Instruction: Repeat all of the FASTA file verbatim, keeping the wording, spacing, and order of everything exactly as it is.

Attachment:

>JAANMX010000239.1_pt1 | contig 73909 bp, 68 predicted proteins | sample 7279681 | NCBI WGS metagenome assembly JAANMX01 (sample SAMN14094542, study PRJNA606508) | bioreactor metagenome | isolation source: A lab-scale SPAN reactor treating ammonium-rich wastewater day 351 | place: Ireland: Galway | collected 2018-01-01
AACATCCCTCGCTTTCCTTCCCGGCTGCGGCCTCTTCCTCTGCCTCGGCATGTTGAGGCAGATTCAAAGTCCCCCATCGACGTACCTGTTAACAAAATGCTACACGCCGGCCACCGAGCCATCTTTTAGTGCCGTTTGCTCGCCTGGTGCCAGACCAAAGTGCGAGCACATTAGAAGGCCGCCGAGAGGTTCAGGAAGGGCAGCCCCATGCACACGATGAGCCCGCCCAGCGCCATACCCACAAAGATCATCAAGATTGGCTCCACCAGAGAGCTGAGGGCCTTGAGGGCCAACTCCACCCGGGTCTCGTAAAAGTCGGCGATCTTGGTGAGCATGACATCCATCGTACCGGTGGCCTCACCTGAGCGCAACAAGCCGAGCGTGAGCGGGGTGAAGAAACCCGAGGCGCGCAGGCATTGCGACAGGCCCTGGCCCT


>JAANMX010000239.1_pt1 | contig 73909 bp, 68 predicted proteins | sample 7279681 | NCBI WGS metagenome assembly JAANMX01 (sample SAMN14094542, study PRJNA606508) | bioreactor metagenome | isolation source: A lab-scale SPAN reactor treating ammonium-rich wastewater day 351 | place: Ireland: Galway | collected 2018-01-01
AACATCCCTCGCTTTCCTTCCCGGCTGCGGCCTCTTCCTCTGCCTCGGCATGTTGAGGCAGATTCAAAGTCCCCCATCGACGTACCTGTTAACAAAATGCTACACGCCGGCCACCGAGCCATCTTTTAGTGCCGTTTGCTCGCCTGGTGCCAGACCAAAGTGCGAGCACATTAGAAGGCCGCCGAGAGGTTCAGGAAGGGCAGCCCCATGCACACGATGAGCCCGCCCAGCGCCATACCCACAAAGATCATCAAGATTGGCTCCACCAGAGAGCTGAGGGCCTTGAGGGCCAACTCCACCCGGGTCTCGTAAAAGTCGGCGATCTTGGTGAGCATGACATCCATCGTACCGGTGGCCTCACCTGAGCGCAACAAGCCGAGCGTGAGCGGGGTGAAGAAACCCGAGGCGCGCAGGCATTGCGACAGGCCCTGGCCCT